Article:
The El Paso mass shooter, now responsible for 22 deaths, had a specific goal in mind. He intended to reshape American society in accordance with his depraved beliefs, and reasoned that committing a heinous act would be the best means by which to do so. Some policy prudent adjustments, especially around gun ownership, might well be warranted. But framing his act through the lens of ‘domestic terrorism’ is just the kind of rash overreaction that so sullied the country after previous attacks. Mass murder is already illegal, so it would be patently redundant – as Andrew Yang and others have suggested – to enact a new ‘domestic terrorism’ statute which would almost certainly end up enveloping people who have nothing to do with ‘terrorism.’ Donald Trump seems to be on the same page, having yesterday called for more aggressive monitoring of the internet to ‘detect mass shooters before they strike.’ This suggests that some glorious bipartisan initiative is likely in the offing, and there’s anything to be learned about new ‘bipartisan’ laws passed in the wake of ‘terrorist attacks,’ it’s that they end up being used first and foremost for a wide variety of purposes that are wholly unrelated to ‘terrorism.’
The PATRIOT Act, rushed into law after 9/11, later came to be used overwhelmingly for drug prohibition cases. Another less known statute, passed after the Oklahoma City bombing, ended up depriving large numbers of non-terrorists of habeas corpus. There’s a clear pattern, and yet so many in the media and political class see fit to shriek ‘Terrorism! Do something!’ straight after such tragic events like these – despite the abysmal track record of that reaction.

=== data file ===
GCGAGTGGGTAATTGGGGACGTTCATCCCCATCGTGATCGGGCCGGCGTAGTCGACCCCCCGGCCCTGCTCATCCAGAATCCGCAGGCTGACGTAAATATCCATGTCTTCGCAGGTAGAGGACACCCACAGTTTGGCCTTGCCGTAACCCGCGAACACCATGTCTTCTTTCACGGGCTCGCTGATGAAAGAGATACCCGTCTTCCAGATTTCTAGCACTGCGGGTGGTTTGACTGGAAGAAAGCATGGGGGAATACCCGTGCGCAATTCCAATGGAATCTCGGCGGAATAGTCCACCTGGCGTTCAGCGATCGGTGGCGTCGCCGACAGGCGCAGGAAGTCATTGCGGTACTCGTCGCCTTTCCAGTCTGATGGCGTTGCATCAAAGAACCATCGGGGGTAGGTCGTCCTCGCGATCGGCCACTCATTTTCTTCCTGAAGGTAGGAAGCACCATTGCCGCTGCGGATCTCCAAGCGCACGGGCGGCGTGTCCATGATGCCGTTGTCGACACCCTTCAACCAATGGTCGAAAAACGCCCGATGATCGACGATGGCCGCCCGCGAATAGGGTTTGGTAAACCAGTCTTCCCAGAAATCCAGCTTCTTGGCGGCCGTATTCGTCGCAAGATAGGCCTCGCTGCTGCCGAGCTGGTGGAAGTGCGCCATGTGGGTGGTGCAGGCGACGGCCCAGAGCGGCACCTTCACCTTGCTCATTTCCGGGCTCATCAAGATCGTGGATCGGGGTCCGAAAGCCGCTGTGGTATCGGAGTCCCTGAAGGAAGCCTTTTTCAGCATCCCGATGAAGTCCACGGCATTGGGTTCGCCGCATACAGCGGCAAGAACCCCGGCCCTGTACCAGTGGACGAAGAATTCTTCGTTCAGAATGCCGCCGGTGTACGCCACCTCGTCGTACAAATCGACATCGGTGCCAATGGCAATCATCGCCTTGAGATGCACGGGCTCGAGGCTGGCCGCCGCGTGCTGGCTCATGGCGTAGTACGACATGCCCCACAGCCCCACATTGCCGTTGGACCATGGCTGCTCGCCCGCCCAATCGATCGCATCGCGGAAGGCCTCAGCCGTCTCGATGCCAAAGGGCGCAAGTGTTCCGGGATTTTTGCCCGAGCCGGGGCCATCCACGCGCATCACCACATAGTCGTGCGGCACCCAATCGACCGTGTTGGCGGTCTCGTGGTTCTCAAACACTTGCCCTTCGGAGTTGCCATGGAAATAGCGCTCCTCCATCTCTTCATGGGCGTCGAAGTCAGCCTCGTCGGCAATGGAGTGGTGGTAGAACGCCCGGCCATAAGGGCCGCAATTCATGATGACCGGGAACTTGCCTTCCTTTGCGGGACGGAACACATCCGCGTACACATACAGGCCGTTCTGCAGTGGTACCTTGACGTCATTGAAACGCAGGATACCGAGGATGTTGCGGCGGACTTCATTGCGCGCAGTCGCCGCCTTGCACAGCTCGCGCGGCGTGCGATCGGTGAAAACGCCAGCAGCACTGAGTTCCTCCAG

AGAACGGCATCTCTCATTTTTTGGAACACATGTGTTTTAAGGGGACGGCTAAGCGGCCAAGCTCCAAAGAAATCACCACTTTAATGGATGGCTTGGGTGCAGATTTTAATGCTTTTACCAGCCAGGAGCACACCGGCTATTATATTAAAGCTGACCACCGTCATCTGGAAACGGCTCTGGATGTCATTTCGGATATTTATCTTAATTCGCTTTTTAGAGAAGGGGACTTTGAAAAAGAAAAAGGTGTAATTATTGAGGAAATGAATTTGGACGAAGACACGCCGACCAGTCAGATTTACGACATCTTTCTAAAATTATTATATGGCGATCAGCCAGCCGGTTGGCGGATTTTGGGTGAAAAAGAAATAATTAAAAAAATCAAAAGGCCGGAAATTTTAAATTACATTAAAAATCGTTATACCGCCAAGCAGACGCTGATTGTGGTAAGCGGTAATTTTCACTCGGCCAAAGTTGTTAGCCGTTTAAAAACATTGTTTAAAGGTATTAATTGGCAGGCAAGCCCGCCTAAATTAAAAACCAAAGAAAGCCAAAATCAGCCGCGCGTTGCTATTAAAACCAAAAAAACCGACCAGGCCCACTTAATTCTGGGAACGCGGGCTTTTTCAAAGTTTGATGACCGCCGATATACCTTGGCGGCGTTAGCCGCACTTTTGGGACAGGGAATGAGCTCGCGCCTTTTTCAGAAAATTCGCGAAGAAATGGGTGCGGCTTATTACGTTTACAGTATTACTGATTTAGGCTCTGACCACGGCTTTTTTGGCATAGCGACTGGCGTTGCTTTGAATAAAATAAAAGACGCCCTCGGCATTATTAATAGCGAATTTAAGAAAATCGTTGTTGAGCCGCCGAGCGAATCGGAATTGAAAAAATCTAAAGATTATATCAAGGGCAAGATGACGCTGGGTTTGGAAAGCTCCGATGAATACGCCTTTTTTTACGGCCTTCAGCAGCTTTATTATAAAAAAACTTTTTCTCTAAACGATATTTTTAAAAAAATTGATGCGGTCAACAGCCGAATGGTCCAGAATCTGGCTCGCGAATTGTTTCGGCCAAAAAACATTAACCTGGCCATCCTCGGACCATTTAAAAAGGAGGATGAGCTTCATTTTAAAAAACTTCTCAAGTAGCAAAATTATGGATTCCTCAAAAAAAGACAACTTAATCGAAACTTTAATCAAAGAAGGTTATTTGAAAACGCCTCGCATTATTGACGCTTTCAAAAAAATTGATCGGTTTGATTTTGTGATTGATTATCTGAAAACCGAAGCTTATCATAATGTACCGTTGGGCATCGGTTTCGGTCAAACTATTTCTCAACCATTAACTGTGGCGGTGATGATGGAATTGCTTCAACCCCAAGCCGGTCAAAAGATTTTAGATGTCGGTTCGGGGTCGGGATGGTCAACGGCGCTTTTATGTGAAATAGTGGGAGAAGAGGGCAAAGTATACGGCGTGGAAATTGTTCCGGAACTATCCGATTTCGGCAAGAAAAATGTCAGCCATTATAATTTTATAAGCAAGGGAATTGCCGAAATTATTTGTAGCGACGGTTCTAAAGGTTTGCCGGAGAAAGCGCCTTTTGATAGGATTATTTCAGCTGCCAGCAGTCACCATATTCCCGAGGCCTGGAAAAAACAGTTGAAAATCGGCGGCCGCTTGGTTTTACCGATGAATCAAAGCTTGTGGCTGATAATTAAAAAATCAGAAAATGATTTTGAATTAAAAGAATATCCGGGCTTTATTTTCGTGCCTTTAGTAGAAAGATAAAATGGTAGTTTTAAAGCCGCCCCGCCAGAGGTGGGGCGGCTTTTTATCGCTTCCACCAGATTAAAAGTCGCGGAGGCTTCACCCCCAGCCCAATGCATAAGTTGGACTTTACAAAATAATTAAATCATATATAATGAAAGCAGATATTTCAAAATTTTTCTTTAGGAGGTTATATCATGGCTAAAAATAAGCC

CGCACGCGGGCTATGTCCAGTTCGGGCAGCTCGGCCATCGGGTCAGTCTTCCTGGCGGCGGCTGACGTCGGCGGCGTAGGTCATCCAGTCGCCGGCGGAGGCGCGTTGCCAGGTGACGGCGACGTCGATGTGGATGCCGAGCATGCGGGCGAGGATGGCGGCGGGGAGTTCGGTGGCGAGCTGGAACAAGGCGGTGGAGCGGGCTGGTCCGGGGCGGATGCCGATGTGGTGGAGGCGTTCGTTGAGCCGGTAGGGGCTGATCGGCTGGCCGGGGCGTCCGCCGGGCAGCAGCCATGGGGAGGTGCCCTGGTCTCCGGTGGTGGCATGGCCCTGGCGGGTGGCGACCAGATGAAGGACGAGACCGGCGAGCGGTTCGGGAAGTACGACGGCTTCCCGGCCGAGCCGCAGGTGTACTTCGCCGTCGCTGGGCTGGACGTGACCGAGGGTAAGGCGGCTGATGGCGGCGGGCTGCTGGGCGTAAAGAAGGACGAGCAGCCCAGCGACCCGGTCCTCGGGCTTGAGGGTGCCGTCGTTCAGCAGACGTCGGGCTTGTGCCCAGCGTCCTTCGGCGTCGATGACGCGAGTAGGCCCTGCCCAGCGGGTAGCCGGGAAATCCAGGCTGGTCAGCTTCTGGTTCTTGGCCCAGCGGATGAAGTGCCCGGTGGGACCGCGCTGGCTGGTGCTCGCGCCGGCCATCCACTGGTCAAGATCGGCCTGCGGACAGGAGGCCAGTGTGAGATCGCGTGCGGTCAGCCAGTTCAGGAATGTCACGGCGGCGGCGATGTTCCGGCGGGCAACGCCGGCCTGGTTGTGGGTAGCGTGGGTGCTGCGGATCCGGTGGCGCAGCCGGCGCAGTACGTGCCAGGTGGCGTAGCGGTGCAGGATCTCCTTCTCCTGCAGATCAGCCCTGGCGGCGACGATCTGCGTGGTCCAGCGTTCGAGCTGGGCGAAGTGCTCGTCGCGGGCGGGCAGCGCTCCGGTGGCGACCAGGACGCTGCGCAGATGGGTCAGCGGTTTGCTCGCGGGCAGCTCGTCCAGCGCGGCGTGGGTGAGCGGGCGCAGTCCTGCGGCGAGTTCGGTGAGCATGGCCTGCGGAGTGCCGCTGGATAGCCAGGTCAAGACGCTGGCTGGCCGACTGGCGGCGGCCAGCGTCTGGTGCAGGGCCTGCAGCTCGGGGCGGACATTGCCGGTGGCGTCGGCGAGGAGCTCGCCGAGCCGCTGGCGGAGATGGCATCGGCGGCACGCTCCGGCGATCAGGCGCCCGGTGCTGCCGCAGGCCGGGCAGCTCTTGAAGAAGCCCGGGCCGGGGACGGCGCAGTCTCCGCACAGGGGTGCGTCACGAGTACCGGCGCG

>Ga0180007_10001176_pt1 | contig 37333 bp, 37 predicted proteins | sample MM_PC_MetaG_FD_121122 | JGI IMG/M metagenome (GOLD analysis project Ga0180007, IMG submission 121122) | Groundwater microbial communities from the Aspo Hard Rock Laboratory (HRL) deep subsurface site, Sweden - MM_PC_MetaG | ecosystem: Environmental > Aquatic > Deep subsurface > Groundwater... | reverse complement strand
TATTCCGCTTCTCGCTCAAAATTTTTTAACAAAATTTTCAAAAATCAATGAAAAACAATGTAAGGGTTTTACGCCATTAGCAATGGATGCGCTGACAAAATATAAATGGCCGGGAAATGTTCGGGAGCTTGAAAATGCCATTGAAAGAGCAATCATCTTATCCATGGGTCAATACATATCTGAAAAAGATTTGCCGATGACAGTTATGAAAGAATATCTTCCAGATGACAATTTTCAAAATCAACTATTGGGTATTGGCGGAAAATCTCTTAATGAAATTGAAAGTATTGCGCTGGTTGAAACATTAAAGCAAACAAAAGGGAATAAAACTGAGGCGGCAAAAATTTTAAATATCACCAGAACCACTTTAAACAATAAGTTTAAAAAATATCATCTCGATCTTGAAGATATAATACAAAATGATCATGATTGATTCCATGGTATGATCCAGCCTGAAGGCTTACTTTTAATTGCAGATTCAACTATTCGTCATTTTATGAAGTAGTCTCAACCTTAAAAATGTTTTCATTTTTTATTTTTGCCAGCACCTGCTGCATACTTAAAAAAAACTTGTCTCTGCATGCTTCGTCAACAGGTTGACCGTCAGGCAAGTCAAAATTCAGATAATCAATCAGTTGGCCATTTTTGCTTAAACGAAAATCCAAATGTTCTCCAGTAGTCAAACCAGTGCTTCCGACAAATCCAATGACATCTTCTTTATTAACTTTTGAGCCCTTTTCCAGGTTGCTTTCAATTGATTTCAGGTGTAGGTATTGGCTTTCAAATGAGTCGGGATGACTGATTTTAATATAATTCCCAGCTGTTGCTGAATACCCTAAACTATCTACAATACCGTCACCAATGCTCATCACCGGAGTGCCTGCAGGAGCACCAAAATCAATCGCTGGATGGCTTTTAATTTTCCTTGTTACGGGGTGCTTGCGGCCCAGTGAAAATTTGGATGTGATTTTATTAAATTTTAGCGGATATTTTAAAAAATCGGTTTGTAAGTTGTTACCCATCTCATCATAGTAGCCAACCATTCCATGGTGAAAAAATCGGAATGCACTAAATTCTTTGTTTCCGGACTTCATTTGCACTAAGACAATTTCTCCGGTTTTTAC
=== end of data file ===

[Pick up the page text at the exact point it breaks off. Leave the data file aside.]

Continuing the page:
The immediate aftermath of terrorist attacks offers the most important time to insist that civil liberties not be encroached upon. That’s not to say that nothing can be done. But rather than overreacting to ‘terrorism,’ the wiser course would be instead to take an even-keeled and sober approach to all acts of political violence, with the awareness that violence of this kind has been a constant throughout American history and will likely never go away. This circumspection should be applied just as much to Islamic radicals as white racist radicals, or any other kind of radical who commits large-scale atrocities. Declaring war, militarizing society, and upending the core fabric of American jurisprudence is simply not the shrewd response – which you would have thought all right-minded people had long ago acknowledged. But invert the ideological contours of the debate – white nationalist ‘terrorists’ replacing Islamic ‘terrorists’ – and the people who would have previously urged restraint are now calling for blood. (And a large percentage of conservatives are now conspicuously concerned about civil liberties.)
Ultimately we must reject the very logic of ‘terrorism’ playing such an outsized role in public consciousness, whatever the motive of the perpetrator. Otherwise, the harm caused by the initial attack is only the beginning.